Remembering and honouring Margaret Phillips, one year later

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Dr. Margaret Phillips with friends
Dr. Margaret Phillips: Margaret standing with friends after receiving an honourary doctorate from Lakehead University in 2015. From left, Dr. Pamela Wakewich, Dr. Peggy Smith, Dr. Margaret Phillips, Dr. Leni Untinen and Dr. Jan Oakley.Credit: Katja Maki

Margaret Phillips is one of the wise elders of Inter Pares’ history. Margaret joined Inter Pares’ board of directors in 1983 and served on the board for over a decade. Margaret was a key addition to a board that had previously been mostly men. When Margaret joined Inter Pares she brought a fresh perspective and voice from Northwestern Ontario, a region underrepresented in national organizations.
Margaret was patient, caring, far-sighted and fearless. A strong presence. A gentle strength.

Margaret helped to awaken Inter Pares’ feminism – she helped to shape our commitment to women and to evolve into a model of collective leadership. Margaret was a board member in 1983 when Inter Pares began to put a true feminist approach into practice, including a co-management structure where all staff earn the same base salary, and major decisions are taken by consensus. The co-management model Inter Pares uses to this day might not have happened without people like Margaret.

Margaret supported women’s leadership within Inter Pares, and helped create spaces for mutual learning among women who were finding ways to assert their rights, and build a more equitable relationship between men and women. Margaret understood in her bones that the causes of women’s inequality were not fundamentally different in different countries, and that we had much to learn from one another.

We built links between Margaret’s work in Northern Ontario and Inter Pares’ work with women’s organizations in Asia. In 1983 Margaret travelled with an Inter Pares coordinator named Mary Ann Mulvihill to Bangladesh to gather women’s stories, to use for raising awareness in Canada about international social justice issues. Margaret and Mary Ann spent several memorable weeks with women in rural villages to listen to them and hear about the issues that were important to them. Margaret had a way of looking at you that made you feel she really wanted to hear what you had to say.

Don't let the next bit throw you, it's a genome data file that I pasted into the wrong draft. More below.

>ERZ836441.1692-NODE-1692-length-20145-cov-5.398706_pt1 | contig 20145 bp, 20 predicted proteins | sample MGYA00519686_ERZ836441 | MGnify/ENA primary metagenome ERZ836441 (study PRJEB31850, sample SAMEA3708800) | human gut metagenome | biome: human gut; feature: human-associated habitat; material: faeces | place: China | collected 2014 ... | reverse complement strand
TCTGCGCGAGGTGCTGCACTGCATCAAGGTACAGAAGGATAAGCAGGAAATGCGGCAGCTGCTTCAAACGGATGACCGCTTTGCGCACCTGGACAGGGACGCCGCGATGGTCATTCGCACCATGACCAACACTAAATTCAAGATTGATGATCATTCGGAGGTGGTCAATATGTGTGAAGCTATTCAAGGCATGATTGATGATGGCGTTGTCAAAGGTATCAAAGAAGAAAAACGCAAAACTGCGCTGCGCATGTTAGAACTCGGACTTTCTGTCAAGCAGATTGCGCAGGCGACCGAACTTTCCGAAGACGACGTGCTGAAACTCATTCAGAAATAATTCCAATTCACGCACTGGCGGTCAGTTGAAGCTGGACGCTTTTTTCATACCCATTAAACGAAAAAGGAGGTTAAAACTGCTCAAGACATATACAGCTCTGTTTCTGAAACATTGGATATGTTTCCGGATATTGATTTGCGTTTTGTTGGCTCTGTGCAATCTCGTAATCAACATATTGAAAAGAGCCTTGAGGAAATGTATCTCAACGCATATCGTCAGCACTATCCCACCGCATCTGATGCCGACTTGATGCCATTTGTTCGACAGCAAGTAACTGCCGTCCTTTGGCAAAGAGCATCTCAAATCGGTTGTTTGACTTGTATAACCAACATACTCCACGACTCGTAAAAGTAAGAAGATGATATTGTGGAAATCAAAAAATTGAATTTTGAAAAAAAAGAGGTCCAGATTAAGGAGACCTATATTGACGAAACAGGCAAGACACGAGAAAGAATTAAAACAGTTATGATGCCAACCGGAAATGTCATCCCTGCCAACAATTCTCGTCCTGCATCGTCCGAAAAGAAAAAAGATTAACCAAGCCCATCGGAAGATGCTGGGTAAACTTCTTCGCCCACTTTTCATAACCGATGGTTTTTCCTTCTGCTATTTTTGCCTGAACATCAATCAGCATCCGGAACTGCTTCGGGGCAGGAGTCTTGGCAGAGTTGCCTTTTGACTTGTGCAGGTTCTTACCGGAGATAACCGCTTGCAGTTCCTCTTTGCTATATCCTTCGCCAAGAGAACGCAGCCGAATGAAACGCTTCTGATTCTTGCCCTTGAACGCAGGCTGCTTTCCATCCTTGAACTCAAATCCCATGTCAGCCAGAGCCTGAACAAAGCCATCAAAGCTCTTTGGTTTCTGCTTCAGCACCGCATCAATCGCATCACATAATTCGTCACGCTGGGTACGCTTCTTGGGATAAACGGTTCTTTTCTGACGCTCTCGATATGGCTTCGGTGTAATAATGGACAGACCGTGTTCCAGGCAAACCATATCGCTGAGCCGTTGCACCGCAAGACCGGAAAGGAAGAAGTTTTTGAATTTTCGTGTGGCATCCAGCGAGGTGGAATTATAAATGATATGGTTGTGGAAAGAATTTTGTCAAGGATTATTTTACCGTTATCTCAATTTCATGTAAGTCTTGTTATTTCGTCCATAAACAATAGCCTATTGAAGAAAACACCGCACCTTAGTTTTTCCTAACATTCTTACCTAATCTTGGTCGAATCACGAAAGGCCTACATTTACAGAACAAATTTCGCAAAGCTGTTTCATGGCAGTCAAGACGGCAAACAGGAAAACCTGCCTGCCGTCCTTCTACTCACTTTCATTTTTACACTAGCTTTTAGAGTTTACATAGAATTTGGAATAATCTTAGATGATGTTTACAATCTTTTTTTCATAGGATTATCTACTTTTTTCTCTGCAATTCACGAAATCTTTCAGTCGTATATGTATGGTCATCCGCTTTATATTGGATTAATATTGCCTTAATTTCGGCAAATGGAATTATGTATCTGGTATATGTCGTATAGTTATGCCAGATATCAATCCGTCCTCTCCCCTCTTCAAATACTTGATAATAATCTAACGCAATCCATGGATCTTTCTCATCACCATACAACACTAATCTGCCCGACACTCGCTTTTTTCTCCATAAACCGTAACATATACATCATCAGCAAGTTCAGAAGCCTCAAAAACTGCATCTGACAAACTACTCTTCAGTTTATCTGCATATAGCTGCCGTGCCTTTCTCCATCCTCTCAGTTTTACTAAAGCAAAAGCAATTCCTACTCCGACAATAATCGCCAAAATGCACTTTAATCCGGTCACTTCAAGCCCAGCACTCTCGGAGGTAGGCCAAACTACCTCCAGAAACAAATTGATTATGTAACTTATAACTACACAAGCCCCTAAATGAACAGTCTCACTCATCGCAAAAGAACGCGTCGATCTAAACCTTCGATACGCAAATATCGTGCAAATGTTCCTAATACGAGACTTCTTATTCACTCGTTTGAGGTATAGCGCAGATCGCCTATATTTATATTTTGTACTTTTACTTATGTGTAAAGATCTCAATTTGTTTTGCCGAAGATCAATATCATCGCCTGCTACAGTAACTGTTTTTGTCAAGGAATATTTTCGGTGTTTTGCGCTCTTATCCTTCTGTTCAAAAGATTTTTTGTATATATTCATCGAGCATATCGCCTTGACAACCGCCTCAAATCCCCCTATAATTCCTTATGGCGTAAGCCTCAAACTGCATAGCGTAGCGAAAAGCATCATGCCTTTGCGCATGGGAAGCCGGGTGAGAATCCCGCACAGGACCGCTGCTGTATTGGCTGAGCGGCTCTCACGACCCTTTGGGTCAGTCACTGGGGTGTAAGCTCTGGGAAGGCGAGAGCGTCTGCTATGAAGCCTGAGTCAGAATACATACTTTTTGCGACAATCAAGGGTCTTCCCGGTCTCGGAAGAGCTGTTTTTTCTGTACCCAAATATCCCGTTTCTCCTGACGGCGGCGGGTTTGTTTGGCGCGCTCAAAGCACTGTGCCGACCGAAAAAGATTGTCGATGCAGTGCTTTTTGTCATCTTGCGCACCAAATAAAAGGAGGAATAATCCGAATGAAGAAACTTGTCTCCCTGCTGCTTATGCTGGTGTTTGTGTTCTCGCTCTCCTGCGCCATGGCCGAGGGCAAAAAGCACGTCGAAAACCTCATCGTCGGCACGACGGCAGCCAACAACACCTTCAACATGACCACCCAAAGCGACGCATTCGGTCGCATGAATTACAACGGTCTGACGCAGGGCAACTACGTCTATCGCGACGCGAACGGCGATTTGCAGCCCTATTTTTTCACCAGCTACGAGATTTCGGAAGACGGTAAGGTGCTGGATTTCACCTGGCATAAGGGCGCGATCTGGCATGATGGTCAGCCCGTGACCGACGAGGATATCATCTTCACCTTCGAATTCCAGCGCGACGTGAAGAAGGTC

Margaret’s house was always the way station for Inter Pares national tours on the road out west, always offering a warm bed and a potluck dinner with friends. Margaret helped Inter Pares to organize public events in Thunder Bay on several occasions, including a production of Side Effects in 1984, which was a play about women and pharmaceuticals. She also brought Inter Pares’ Women Working for Change tour to Thunder Bay in 1989, with six women activists from different countries who were on a cross-Canada tour. That tour was based on women talking to women, activists talking to activists, using open-ended discussions, having a real conversation and not just a presentation followed by questions. For any national tour, Inter Pares staff didn’t have to worry about any of the details for the Thunder Bay gathering as Margaret always had everything taken care of – she was meticulously organized and was truly the hub of the feminist movement in Northwestern Ontario.

Margaret, over many decades, invested her love, labour, and resources into Inter Pares, to ensure that we will be able to continue working for women’s rights around the world, and carrying forward the vision for a better world that Margaret helped to build, each day of her life.

Margaret passed away on November 4, 2015, in Thunder Bay, at the age of 84. We will miss you Margaret, and we will remember you with great affection, for generations to come.

Margaret helped to awaken Inter Pares’ feminism – she helped to shape our commitment to women and to evolve into a model of collective leadership.

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  • Ed Prinselaar
    A most deserved tribute to a most wionderful woman.
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